Azur Indian Music Project

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San Jose, San Jose, Costa Rica
Welcome to our music for development space where we will try to keep our friends updated on Azur Indian's latests. We also hope to engage actively with other musicians and anyone who is interested in development issues in general to hopefully reach higher grounds. So please, post your comments and share your thoughts with us! Azur Indian(アズール・インディアン)のブログへようこそ!このページでは私たちの活動をご紹介していくほか、音楽に興味がある方、国際協力・開発に興味がある方との交流の場を作っていければと考えています。みなさんの思いやコメントをこの場でぜひ共有してください!

Sunday, 4 September 2011

Internship 2: The target indigenous reserve "Quitirrisi"

My research area is the Quitirrisi reserve in Canton de Mora. 

I belong to el Cantonal Centre de Cultura de Mora (CCC) to do this research and internship since it is located in the same canton as the Quitirrisi reserve and the organisation includes indigenous culture and music in their project as well.
As the map below shows, there are 22 indigenous reserves in Costa Rica. And the reserve Quitirrisi is located near the capital San Jose (see No. 3). 

(From Horizontes Nature Tour Costa Rica

The name of the reserve: Quitirrisi
The name of the target group: Huetar   
Main Industry: Handicrafts with local plants.
Language: Spanish.
Land: 2,000 hectares in Canton de Mora, San José Province, central region was given in  1976.
People: mostly Huetar people together with other immigrants (also in neaby big city Puriscal). 400 children and young people, going to local-only school, foodball in mud land.
-Unemployment due to no industry around there. 
-Poor land to cultivate as well. 
-Many people migrate to the city to have stable life. Aside from that, many people travel to San Jose to work. 
-To maintain an oral history and pass the traditions of their indigenous ancestors to the new generations.
-Lands are not well constructed, for example landlides occurred in 2010.
Key People: community leaders and teachers in the community working hard to educate the children of Quitirrisí to respect and preserve their cultural traditions.

Quitirrisí is a rural community located in Canton de Mora, San José Province, central region. Its name comes from two well-known trees in the area; Quitirrí, that blooms once a year in the mountains of this community, and Risi, equally common in the local flora.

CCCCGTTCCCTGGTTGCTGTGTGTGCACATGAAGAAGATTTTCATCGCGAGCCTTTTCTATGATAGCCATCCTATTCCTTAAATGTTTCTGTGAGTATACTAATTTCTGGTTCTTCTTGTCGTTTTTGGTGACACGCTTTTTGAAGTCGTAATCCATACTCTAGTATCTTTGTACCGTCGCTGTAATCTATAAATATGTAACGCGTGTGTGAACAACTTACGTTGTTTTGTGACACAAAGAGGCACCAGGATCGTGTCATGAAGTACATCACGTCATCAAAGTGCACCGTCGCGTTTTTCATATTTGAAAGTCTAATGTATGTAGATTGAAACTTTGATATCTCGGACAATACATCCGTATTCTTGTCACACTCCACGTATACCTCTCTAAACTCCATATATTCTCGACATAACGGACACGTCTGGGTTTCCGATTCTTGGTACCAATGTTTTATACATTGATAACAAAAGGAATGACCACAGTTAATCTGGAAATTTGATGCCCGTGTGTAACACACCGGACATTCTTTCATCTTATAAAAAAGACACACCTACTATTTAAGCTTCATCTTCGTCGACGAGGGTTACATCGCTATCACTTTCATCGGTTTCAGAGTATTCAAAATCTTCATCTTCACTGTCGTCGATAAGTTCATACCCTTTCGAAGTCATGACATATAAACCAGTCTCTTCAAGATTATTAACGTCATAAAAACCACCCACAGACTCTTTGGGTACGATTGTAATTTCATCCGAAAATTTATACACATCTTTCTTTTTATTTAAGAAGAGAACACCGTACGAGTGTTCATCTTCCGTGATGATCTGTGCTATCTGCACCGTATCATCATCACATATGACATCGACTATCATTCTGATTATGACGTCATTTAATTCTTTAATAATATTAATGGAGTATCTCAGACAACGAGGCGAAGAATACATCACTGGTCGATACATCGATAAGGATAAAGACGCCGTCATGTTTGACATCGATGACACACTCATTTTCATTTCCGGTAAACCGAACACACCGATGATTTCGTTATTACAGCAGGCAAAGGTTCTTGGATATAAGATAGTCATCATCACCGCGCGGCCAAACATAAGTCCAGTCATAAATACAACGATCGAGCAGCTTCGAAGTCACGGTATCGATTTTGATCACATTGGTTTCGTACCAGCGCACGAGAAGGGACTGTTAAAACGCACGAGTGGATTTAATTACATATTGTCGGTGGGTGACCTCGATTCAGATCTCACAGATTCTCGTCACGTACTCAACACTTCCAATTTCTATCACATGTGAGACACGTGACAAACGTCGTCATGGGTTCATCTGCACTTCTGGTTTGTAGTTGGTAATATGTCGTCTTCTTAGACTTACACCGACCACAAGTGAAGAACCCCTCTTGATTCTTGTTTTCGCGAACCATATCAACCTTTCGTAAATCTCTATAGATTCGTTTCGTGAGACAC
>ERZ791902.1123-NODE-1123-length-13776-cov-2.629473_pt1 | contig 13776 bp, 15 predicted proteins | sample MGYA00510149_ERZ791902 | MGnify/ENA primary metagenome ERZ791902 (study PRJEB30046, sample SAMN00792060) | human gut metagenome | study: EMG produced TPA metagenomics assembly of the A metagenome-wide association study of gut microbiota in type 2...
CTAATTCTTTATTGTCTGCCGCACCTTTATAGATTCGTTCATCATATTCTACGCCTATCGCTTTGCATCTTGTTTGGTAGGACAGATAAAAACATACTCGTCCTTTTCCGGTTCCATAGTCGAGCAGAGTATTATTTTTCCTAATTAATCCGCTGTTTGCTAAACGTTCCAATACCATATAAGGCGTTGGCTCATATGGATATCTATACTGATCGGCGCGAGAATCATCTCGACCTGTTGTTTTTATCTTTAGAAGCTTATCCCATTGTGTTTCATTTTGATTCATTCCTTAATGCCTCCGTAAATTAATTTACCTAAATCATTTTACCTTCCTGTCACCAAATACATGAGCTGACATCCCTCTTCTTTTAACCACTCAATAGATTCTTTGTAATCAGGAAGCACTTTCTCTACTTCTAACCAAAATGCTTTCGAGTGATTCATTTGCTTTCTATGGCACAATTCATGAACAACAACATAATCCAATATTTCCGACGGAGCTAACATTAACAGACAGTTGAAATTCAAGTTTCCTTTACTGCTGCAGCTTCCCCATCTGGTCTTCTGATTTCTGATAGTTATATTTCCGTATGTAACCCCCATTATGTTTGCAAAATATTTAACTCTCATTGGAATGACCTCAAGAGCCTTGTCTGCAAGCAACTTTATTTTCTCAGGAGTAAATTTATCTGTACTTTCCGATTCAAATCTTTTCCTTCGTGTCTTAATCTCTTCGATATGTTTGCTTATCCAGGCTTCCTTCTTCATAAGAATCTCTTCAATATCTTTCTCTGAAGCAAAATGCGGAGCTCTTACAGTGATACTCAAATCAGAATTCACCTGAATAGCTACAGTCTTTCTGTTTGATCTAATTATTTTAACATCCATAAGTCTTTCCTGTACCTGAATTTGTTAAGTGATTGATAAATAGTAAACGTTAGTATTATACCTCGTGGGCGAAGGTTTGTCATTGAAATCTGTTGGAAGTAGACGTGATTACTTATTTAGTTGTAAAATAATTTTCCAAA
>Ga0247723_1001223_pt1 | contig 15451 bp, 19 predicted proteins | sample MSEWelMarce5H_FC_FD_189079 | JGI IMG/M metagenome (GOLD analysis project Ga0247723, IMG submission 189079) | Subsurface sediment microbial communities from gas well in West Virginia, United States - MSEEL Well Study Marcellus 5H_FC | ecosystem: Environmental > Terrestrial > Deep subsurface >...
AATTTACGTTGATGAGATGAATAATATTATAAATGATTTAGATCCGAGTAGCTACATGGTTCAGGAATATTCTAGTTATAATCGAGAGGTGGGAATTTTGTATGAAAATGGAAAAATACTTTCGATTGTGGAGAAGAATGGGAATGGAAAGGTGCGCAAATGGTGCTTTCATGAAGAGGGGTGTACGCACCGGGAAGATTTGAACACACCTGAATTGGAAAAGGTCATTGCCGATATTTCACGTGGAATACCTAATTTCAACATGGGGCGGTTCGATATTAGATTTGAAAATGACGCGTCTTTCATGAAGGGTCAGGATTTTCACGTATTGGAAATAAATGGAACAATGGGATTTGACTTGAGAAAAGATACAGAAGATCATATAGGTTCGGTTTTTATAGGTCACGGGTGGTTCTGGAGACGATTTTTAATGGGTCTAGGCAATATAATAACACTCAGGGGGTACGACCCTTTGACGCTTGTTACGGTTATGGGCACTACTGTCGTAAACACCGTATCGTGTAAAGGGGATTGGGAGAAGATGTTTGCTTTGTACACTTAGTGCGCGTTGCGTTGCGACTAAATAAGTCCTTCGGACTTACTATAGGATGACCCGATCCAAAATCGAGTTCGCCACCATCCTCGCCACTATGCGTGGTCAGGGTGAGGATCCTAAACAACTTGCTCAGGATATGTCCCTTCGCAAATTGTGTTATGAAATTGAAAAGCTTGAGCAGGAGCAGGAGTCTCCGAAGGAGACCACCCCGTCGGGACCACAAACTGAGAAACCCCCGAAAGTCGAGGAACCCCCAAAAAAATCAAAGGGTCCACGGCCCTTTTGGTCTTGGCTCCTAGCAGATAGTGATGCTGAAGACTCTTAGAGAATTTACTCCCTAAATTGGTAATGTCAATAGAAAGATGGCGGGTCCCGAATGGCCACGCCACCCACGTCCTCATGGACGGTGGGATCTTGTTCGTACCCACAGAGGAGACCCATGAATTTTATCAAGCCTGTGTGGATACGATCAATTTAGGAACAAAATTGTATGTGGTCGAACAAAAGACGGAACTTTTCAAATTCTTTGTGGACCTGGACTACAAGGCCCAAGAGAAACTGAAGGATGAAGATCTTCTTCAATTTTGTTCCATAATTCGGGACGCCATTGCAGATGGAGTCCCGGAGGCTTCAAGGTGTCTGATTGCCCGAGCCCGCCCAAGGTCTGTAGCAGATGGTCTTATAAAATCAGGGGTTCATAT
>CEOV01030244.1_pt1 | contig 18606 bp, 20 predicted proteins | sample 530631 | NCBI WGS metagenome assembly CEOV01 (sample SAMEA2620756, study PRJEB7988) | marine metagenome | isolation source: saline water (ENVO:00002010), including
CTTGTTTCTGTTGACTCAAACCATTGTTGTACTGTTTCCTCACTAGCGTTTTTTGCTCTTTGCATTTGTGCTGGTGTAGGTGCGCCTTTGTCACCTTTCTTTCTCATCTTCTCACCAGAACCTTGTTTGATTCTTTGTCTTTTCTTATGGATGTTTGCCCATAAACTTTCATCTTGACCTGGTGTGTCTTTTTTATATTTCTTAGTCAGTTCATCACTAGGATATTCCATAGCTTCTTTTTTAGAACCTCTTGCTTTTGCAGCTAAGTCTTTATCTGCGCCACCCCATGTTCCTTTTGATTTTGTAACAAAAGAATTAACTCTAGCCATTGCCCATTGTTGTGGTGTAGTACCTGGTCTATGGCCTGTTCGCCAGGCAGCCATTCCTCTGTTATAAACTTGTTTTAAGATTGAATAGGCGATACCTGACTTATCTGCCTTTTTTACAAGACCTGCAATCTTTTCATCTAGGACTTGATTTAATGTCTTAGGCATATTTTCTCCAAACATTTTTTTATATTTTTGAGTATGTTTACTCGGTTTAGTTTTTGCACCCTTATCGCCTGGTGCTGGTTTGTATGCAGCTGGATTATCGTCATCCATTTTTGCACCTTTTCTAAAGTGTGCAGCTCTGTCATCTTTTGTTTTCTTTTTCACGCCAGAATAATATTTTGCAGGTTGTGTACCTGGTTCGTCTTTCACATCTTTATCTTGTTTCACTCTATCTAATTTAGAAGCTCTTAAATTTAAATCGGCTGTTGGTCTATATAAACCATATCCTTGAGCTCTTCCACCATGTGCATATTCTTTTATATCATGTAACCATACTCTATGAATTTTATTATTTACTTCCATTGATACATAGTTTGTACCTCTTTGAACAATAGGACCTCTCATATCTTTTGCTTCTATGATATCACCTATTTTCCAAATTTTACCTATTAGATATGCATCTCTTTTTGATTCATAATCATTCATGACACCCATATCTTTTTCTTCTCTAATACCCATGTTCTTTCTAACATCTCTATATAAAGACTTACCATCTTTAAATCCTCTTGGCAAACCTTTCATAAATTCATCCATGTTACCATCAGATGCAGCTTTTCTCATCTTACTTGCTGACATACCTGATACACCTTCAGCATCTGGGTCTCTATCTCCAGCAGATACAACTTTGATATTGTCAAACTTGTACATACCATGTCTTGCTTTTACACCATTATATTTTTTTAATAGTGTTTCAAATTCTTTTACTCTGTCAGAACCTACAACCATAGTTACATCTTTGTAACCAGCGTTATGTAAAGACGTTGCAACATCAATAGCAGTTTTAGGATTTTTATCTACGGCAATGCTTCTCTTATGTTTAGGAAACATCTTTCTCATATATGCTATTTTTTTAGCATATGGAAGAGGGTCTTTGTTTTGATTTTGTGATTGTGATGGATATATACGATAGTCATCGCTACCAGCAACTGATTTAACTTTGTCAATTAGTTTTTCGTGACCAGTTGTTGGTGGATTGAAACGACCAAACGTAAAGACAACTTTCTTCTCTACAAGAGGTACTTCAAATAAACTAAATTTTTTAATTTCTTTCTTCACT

In this region, 1,500 different groups settled with various socio-cultural features, some are farmers and others are recognised as the descendants of indigenous or native peoples. Especially the huetares, one of the indigenous groups established in the region long before the arrival and the process of conquest by Spain.

Quitirrisí is legally recognized by the Costa Rican government as an indigenous territory, where a group of people claiming that their origin is Huetar. The main and their traditional industry is making handicrafts with local plants. The indigenous language was left to speak for two centuries, the result of the process of Western domination; particularly, the Spanish conquest, which used a variety of mechanisms to disrupt and fragment the world of Huetar culture.

Today, it is recognised that the effort of some of its inhabitants reclaiming the roots of their culture as Huetar; obviously, it seeks for coexistance with patterns and elements of Western society in Costa Rica. In some mountains, plants and animals keep names linked to the Huetar language still such as names of ancient chieftains.      

1976 is remembered as a turning point because the indigenous territory was created by the government. It was then the territory of 2,000 hectares was assigned to the people of this cultural group. But the land was actually deforested and eroded.

Although this area has been exclusively for use of indigenous peoples, it is also inhabited by immigrants from other regions of central Mexico. Especially in the canton of Mora and Puriscal, those immigrants have a strong presence in central rural culture of Costa Rica. Regarding the minority population, it is estimated that about 400 children and young people that live in this community, scattered in different neighborhoods distant from each other. They congregate especially near "local-only" school. For school-age population, they practice football in a "mud pasture".

Quitirrisí is a humble community but the large number of population are facing being poor, since there is no opportunities for being employed in the area. The poor condition of the land prevents from having sustainable agricultural for those people. A little care with the social policies conducted by the government could offer real alternatives for local growth. The current situation unless it changes, a high instability for the people will last and at the end that promotes those people to migrate to the city or at least commute every day to work from distant and unstable area of indigenous people.